In 1843 a penitentiary in four city squares in central Jackson became Mississippi's first state prison. The complex was replaced by construction of the Capitol of Mississippi.
The Jackson prison was destroyed during the Civil War, and the state had no prison. For decades, the state conducted convict leasing, leasing prisoners to third parties for their work, which held custody of the inmates and arranged their board. The state made substantial amounts of money from these arrangements, which created an incentive to have more people arrested and sentenced for minor crimes. Increasing the number of crimes for which persons could be arrested, such as vagrancy, resulted in an increased pool of prisoners to lease out. Most prisoners were freedmen; the state used this system to extract labor from former slaves and keep them suppressed socially. After December 31, 1894, prisoners sentenced by the State of Mississippi could no longer be hired or leased by third parties.
After ending the convict leasing system, the State of Mississippi began to acquire property to build its own correctional facilities. The state bought the Rankin Farm in Rankin County, 12 miles (19 km) away from Jackson, in 1895; it is now the location of Central Mississippi Correctional Facility. Afterward the state purchased the Oakley Farm, located in Hinds County, 25 miles (40 km) from Jackson. The state government purchased land in Sunflower County in January 1901, where it developed the Parchman Farm (now Mississippi State Penitentiary).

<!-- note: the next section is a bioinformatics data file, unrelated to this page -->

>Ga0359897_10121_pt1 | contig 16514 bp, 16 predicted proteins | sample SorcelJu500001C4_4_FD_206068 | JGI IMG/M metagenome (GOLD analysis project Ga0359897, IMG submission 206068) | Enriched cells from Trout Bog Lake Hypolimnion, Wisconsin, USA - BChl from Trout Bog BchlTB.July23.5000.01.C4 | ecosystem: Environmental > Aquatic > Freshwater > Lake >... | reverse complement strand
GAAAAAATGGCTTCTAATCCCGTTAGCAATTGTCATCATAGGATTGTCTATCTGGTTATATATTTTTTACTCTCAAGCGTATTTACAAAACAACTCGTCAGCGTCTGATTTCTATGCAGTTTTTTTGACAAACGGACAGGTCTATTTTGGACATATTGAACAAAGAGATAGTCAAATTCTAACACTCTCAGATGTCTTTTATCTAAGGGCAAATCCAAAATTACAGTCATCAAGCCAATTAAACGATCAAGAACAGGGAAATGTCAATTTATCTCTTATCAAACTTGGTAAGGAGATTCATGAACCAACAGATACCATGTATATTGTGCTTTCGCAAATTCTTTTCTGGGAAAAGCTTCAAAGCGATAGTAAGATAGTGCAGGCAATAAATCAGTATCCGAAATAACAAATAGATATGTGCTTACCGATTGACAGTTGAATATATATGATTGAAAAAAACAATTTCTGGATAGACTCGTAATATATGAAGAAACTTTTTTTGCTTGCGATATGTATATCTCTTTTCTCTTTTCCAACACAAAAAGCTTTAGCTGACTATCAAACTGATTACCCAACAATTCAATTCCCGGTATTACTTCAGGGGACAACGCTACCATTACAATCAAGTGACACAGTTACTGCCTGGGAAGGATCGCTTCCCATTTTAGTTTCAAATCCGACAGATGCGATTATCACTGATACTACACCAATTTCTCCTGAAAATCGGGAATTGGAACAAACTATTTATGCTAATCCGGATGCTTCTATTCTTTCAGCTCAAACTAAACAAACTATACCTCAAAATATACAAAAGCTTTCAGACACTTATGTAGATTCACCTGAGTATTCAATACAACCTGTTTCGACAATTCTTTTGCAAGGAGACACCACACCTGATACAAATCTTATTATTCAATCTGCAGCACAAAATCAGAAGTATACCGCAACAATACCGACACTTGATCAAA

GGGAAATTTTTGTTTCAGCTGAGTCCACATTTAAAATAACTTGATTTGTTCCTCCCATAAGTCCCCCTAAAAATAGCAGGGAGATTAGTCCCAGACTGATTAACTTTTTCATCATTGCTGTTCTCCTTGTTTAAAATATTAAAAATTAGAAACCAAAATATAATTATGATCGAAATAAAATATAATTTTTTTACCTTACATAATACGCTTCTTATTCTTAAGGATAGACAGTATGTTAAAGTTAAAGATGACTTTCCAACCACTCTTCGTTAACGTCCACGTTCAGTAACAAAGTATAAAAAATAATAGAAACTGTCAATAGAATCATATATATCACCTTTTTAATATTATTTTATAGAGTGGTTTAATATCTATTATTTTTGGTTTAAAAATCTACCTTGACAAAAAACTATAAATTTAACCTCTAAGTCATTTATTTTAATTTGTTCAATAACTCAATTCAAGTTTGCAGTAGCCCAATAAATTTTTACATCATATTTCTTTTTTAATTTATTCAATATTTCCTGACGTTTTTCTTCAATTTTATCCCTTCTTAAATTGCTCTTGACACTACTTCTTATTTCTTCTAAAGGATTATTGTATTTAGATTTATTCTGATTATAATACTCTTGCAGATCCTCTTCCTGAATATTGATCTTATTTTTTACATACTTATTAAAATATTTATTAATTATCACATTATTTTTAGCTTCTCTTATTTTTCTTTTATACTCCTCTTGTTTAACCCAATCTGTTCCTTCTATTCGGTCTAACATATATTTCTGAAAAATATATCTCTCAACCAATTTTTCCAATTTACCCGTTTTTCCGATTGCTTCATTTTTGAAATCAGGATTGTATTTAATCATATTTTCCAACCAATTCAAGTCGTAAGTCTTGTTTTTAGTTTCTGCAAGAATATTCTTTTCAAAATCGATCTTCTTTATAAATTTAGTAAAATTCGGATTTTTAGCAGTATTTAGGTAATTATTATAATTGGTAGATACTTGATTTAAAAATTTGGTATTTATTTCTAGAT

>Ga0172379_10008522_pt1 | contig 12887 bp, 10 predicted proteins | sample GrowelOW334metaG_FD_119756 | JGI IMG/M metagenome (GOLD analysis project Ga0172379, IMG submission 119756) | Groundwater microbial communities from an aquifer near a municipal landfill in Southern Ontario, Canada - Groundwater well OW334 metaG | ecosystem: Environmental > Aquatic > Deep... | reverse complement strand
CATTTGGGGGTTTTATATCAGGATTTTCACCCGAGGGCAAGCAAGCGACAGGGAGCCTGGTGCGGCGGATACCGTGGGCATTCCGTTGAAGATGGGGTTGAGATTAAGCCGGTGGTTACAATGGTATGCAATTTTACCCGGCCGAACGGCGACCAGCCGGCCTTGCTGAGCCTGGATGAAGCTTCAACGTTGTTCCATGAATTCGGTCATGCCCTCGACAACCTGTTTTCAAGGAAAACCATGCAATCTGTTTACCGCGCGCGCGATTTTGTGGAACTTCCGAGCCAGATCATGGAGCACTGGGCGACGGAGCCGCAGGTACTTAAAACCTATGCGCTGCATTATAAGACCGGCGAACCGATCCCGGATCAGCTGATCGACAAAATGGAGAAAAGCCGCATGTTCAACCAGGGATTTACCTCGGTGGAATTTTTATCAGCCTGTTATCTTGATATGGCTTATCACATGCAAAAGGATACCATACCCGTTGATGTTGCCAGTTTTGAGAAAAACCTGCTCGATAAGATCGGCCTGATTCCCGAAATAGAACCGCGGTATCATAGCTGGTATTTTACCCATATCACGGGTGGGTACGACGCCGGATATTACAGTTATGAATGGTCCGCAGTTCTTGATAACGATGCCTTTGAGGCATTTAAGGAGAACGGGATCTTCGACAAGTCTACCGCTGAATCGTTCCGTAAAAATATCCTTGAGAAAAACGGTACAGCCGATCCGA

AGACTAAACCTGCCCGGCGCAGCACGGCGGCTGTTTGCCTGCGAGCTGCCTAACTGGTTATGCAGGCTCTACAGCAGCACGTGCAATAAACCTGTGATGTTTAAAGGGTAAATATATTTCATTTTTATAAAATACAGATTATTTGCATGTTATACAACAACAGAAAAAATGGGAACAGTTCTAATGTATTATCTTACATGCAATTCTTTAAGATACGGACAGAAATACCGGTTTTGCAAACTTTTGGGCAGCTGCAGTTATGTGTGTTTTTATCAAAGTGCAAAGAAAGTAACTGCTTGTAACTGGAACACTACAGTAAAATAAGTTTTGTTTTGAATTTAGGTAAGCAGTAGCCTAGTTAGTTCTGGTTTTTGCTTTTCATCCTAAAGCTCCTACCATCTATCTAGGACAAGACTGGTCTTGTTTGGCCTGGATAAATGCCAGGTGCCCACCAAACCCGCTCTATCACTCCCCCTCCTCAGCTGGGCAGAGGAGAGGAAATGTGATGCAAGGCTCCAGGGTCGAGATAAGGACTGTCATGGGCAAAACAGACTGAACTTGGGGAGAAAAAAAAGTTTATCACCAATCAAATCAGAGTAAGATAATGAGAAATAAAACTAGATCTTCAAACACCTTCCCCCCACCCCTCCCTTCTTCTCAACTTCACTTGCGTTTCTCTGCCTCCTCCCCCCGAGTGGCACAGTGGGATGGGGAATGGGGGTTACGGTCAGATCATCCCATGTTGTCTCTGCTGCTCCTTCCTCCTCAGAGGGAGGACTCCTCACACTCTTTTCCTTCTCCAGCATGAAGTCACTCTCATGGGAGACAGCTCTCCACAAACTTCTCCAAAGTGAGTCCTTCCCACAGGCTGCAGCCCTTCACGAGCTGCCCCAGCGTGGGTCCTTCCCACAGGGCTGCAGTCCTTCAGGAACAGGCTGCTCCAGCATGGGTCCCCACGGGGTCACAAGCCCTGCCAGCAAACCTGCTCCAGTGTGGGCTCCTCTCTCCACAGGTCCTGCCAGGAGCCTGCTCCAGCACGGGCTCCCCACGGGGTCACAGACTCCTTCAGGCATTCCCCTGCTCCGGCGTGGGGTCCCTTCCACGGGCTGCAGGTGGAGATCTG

The Department of Corrections was established in 1976 to oversee the existing Mississippi state prisons. By the end of the 20th century, the state had one of the largest prison systems in the country. A disproportionate number and percentage of African Americans and other people of color have been incarcerated as sentencing guidelines were made more strict.
Since the late 20th century, civil rights groups and prisoner advocates have filed class-action suits in efforts to improve prison conditions and protect prisoner rights. As a result of such a suit against Unit 32 (Death Row lockdown unit) at Mississippi State Penitentiary, the state and the ACLU worked out a settlement that changed processes and dramatically reduced the use of punitive solitary confinement in the state.
In 2009 and 2014, the state passed legislation to provide more flexibility in sentencing and parole of certain classes of prisoners, reducing the prison population and returning non-violent offenders to their communities.